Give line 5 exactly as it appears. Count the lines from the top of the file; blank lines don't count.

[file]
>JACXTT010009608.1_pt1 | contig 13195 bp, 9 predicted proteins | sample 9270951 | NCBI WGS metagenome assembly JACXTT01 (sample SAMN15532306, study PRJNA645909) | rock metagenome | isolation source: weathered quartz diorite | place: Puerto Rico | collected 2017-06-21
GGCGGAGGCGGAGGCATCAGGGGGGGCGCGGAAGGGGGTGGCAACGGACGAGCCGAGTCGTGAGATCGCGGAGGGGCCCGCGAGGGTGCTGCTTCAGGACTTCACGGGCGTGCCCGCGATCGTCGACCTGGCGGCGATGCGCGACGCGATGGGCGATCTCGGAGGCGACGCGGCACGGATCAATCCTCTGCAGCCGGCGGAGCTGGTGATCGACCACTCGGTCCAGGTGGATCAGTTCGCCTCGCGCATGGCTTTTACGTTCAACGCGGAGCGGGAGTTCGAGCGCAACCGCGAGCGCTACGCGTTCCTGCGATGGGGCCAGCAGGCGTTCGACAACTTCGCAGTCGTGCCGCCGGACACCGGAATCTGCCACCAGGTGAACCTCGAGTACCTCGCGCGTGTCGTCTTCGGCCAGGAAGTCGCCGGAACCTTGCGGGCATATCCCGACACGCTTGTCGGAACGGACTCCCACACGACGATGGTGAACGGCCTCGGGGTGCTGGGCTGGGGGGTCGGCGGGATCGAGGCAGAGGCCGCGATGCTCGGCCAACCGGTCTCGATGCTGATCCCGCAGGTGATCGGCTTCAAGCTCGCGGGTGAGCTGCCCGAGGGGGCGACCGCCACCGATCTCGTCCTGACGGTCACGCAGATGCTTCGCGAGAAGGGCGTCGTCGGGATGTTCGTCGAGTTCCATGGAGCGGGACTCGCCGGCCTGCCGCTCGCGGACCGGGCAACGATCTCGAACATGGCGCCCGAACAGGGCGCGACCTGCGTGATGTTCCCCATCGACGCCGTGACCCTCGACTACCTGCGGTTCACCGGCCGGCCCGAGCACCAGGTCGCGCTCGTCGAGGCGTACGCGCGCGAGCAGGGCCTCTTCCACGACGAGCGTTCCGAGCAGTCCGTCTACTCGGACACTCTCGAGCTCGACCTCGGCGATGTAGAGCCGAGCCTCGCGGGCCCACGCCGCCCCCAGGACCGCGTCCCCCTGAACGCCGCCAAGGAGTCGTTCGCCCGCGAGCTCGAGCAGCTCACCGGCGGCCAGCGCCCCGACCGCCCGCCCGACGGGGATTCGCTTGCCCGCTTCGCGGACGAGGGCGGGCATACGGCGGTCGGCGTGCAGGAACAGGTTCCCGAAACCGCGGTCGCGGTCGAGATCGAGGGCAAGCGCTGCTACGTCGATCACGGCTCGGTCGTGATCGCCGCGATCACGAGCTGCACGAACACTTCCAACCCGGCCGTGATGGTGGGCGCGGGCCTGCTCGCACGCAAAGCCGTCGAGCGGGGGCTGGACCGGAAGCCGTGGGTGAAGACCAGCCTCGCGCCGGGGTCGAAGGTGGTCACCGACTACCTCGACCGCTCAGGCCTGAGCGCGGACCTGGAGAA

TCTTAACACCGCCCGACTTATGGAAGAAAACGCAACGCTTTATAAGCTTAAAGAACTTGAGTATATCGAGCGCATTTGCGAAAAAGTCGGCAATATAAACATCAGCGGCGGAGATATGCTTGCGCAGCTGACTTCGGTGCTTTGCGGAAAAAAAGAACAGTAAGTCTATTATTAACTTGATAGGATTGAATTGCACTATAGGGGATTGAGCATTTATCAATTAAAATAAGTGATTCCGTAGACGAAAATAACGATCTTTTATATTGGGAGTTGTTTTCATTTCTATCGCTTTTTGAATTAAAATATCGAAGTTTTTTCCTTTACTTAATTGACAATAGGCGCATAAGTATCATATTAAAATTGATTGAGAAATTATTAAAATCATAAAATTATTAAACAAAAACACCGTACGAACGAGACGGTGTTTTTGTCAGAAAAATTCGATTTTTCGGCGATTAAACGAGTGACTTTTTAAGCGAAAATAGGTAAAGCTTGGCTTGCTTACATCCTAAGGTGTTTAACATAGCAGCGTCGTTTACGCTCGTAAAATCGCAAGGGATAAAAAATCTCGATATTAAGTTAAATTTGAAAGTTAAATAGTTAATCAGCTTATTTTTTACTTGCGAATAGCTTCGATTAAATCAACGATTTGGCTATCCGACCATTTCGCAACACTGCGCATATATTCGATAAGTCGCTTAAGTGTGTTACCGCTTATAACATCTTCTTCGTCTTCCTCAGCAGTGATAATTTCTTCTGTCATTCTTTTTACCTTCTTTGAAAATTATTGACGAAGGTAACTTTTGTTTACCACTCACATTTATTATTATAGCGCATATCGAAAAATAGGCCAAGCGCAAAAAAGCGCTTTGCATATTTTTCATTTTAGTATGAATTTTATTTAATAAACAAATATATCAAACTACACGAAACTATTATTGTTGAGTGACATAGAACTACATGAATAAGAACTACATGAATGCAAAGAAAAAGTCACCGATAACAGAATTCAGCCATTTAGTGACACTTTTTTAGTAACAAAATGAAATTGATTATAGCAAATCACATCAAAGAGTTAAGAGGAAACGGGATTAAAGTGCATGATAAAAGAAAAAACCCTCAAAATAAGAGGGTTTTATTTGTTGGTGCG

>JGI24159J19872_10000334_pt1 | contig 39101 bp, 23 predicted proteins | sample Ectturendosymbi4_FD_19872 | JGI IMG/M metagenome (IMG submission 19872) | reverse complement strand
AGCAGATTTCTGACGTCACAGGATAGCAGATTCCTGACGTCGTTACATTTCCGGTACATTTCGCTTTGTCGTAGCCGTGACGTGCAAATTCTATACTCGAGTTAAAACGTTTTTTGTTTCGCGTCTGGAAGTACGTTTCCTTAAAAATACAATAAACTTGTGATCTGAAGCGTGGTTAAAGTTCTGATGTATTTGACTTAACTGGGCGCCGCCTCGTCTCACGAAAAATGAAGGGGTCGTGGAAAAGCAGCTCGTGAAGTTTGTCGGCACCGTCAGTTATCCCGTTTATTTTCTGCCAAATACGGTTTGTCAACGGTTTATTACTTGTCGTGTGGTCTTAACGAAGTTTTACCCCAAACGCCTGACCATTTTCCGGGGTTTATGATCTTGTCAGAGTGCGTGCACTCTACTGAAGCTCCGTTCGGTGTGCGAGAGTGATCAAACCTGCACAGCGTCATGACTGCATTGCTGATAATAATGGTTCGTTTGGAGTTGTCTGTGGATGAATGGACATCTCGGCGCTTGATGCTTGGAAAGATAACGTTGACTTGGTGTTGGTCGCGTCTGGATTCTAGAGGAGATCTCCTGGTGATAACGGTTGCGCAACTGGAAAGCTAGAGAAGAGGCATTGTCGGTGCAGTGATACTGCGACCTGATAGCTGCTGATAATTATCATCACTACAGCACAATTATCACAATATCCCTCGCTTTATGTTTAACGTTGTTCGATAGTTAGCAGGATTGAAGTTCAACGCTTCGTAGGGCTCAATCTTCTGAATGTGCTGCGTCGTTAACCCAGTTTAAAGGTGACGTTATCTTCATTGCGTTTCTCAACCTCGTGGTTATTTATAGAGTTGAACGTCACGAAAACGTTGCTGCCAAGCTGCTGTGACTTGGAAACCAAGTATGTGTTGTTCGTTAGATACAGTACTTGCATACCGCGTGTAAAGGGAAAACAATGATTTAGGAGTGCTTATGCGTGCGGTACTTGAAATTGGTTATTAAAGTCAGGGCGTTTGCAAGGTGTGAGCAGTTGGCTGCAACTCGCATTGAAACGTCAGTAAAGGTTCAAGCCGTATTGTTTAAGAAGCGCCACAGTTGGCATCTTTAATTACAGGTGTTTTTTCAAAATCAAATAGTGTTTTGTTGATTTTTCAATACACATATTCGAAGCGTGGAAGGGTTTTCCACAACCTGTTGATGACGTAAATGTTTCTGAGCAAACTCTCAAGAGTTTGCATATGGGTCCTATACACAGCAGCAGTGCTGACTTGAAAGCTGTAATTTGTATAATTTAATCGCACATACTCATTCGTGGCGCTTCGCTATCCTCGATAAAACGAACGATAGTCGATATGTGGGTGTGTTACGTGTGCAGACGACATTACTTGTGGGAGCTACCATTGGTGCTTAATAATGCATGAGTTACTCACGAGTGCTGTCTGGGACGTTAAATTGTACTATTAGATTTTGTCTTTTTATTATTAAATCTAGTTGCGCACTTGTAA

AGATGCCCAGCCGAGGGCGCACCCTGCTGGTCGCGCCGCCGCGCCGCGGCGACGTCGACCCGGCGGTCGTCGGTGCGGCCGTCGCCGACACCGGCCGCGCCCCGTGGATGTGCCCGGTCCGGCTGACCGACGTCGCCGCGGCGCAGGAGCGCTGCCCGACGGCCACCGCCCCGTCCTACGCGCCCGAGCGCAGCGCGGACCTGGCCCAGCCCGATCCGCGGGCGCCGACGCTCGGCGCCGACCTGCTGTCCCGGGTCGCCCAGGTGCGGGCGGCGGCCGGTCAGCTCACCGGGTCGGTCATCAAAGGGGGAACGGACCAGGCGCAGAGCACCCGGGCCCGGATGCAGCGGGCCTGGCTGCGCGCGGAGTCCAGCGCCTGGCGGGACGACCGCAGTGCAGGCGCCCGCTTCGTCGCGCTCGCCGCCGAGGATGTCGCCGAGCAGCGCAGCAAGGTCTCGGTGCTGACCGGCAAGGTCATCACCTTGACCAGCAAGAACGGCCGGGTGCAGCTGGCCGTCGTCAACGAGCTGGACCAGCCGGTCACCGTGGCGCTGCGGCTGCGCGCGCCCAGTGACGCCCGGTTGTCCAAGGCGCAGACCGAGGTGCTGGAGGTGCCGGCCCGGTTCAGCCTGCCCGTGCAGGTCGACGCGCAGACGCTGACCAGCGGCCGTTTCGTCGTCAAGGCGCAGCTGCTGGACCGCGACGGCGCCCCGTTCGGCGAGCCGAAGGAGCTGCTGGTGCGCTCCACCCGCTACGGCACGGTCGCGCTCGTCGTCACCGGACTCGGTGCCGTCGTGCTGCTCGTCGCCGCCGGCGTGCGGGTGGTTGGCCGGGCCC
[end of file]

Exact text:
AGCAGATTTCTGACGTCACAGGATAGCAGATTCCTGACGTCGTTACATTTCCGGTACATTTCGCTTTGTCGTAGCCGTGACGTGCAAATTCTATACTCGAGTTAAAACGTTTTTTGTTTCGCGTCTGGAAGTACGTTTCCTTAAAAATACAATAAACTTGTGATCTGAAGCGTGGTTAAAGTTCTGATGTATTTGACTTAACTGGGCGCCGCCTCGTCTCACGAAAAATGAAGGGGTCGTGGAAAAGCAGCTCGTGAAGTTTGTCGGCACCGTCAGTTATCCCGTTTATTTTCTGCCAAATACGGTTTGTCAACGGTTTATTACTTGTCGTGTGGTCTTAACGAAGTTTTACCCCAAACGCCTGACCATTTTCCGGGGTTTATGATCTTGTCAGAGTGCGTGCACTCTACTGAAGCTCCGTTCGGTGTGCGAGAGTGATCAAACCTGCACAGCGTCATGACTGCATTGCTGATAATAATGGTTCGTTTGGAGTTGTCTGTGGATGAATGGACATCTCGGCGCTTGATGCTTGGAAAGATAACGTTGACTTGGTGTTGGTCGCGTCTGGATTCTAGAGGAGATCTCCTGGTGATAACGGTTGCGCAACTGGAAAGCTAGAGAAGAGGCATTGTCGGTGCAGTGATACTGCGACCTGATAGCTGCTGATAATTATCATCACTACAGCACAATTATCACAATATCCCTCGCTTTATGTTTAACGTTGTTCGATAGTTAGCAGGATTGAAGTTCAACGCTTCGTAGGGCTCAATCTTCTGAATGTGCTGCGTCGTTAACCCAGTTTAAAGGTGACGTTATCTTCATTGCGTTTCTCAACCTCGTGGTTATTTATAGAGTTGAACGTCACGAAAACGTTGCTGCCAAGCTGCTGTGACTTGGAAACCAAGTATGTGTTGTTCGTTAGATACAGTACTTGCATACCGCGTGTAAAGGGAAAACAATGATTTAGGAGTGCTTATGCGTGCGGTACTTGAAATTGGTTATTAAAGTCAGGGCGTTTGCAAGGTGTGAGCAGTTGGCTGCAACTCGCATTGAAACGTCAGTAAAGGTTCAAGCCGTATTGTTTAAGAAGCGCCACAGTTGGCATCTTTAATTACAGGTGTTTTTTCAAAATCAAATAGTGTTTTGTTGATTTTTCAATACACATATTCGAAGCGTGGAAGGGTTTTCCACAACCTGTTGATGACGTAAATGTTTCTGAGCAAACTCTCAAGAGTTTGCATATGGGTCCTATACACAGCAGCAGTGCTGACTTGAAAGCTGTAATTTGTATAATTTAATCGCACATACTCATTCGTGGCGCTTCGCTATCCTCGATAAAACGAACGATAGTCGATATGTGGGTGTGTTACGTGTGCAGACGACATTACTTGTGGGAGCTACCATTGGTGCTTAATAATGCATGAGTTACTCACGAGTGCTGTCTGGGACGTTAAATTGTACTATTAGATTTTGTCTTTTTATTATTAAATCTAGTTGCGCACTTGTAA